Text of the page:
This railroad bridge, near the city of Lock Haven, crosses the Susquehanna River. Lock Haven is the county seat of Clinton County and the area is well known for its lumber and paper-mill industries. The forested areas include white pine and hemlock as well as oak, ash, maple, poplar, cherry, beech and magnolia. The wood was used locally for houses, shingles, canal boats, and wooden bridges; and whole logs were floated to Chesapeake Bay and on to Baltimore to make spars for ships. The area has hosted film shoots, including Philadelphia (Jonathan Demme, 1993) and Transformers: Revenge Of The Fallen (Michael Bay, 2009).
Photo, courtesy John Hutchinson, LMGI
San Francisco Skyline
This photo is taken from Twin Peaks in San Francisco. There have been countless TV series, commercials and movies shot here. The location affords outstanding views of the San Francisco skyline and a wonderful feeling of either entering the city or leaving the city that is unmatched in other locations. For these reasons it is a benchmark location for the San Francisco Bay Area. The shooting of high-profile films in the Bay Area dates back to 1923’s The Fog directed by Paul Powell and Mildred Harris. Since then there have been features shot here most years including Parent Trap (Nancy Meyers, 1998), Memoirs Of A Geisha (Rob Marshall, 2005), Big Sur (Michael Polish, 2013) and San Andreas (Brad Peyton, 2015). It could be argued that the TV series starring Michael Douglas and Karl Malden, The Streets Of San Francisco (1972- 77) is what put the city on the world map.
Photo, courtesy Jof Hanwright / scout911.com
St George's Hall, Liverpool
St George’s Hall is regarded as one of the world’s finest examples of Neo-Classical architecture. The building has a large ballroom, a concert room, two courtrooms and many more locations, all under one roof and available for filming. Over the years the building has been shot as New York, London, Rome and Moscow and with its own dedicated parking, filming is very easy to facilitate. TV drama series Foyle’s War (2002-15) and Peaky Blinders (2013-), the film In the Name Of The Father (Kim Steridan,1993), British soaps Coronation Street and Hollyoaks and a Coca Cola commercial are among the many productions shot there. A recent movie to use the location is the Harry Potter spin-off Fantastic Beasts And Where To Find Them (David Yates, 2016).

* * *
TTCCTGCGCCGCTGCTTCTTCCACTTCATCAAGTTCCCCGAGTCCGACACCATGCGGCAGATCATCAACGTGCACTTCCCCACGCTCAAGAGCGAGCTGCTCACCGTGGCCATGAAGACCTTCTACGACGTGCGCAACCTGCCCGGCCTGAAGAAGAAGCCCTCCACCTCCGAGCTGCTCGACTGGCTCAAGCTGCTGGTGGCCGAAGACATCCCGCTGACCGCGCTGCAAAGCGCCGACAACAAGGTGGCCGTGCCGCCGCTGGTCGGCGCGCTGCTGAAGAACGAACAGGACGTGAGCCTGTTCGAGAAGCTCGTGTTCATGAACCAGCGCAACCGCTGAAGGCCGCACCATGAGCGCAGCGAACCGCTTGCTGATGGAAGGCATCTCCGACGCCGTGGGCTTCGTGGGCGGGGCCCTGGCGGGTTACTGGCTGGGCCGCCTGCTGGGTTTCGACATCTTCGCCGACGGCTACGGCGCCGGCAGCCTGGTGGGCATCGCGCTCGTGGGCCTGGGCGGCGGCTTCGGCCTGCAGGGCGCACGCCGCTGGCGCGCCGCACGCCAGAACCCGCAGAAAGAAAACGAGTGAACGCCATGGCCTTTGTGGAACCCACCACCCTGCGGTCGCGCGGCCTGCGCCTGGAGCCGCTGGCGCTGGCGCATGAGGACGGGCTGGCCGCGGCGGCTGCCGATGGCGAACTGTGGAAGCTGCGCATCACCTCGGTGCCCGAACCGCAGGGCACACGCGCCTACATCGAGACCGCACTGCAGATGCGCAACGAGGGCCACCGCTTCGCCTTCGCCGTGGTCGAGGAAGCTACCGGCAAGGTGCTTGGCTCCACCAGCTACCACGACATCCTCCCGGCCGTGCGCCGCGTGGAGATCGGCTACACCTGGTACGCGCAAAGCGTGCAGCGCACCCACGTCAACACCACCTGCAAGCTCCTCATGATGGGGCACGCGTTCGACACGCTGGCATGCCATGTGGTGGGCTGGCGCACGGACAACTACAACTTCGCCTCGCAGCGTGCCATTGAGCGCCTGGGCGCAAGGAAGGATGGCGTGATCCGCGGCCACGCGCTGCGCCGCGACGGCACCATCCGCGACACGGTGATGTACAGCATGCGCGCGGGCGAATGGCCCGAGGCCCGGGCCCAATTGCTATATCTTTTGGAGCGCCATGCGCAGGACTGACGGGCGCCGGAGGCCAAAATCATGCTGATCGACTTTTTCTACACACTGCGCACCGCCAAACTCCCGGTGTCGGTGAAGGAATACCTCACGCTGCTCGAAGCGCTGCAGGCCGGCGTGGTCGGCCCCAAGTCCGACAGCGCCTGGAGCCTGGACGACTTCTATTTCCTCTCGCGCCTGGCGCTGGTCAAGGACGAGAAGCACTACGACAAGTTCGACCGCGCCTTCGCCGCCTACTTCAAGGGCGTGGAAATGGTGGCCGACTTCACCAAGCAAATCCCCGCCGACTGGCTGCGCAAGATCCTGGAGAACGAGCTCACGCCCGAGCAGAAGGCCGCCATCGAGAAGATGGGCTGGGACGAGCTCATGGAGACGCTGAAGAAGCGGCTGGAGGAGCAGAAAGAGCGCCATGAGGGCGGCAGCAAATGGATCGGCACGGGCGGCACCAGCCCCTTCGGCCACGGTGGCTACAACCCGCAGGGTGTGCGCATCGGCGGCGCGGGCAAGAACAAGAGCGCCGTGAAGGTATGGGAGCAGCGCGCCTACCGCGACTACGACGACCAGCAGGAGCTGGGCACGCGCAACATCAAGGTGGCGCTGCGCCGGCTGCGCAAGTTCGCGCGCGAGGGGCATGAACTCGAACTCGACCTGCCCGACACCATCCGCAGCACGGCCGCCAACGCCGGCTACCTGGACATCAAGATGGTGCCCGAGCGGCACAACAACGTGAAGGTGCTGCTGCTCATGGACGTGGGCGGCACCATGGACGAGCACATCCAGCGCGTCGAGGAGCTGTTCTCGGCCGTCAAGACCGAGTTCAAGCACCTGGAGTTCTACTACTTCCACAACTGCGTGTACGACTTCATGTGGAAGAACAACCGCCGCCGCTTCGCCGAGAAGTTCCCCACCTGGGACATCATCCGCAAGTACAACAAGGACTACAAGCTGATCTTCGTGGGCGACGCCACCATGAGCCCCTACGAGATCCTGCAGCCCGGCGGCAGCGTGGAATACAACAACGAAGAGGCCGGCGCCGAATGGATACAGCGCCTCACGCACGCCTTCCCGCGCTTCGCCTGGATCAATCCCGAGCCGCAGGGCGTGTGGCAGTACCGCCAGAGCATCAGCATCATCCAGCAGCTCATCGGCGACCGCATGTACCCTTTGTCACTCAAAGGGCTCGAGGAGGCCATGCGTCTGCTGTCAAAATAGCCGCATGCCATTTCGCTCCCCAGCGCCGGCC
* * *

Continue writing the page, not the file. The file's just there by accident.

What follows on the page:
Photo, courtesy Liverpool Film O ce
San Juan de Gaztelugatxe, Bermeo, Bilbaou
On the headland of a small rocky peninsula that juts out into the sea, between Bakio and Bermeo, rises the magical chapel of San Juan de Gaztelugatxe. Its unusual history includes strange tales of the Knights Templar and Sir Francis Drake, who is said to have conquered the promontory. It is connected to the coast by a stone bridge and a walk of 231 stone steps, and wonderful views that can be seen from the top. Another legend recounts that if you ring the chapel bell three times you will attract good luck and ward off evil spirits. Productions to have taken place in San Juan de Gaztelugatxe include Gernika (Koldo Serra, 2015) and numerous commercials.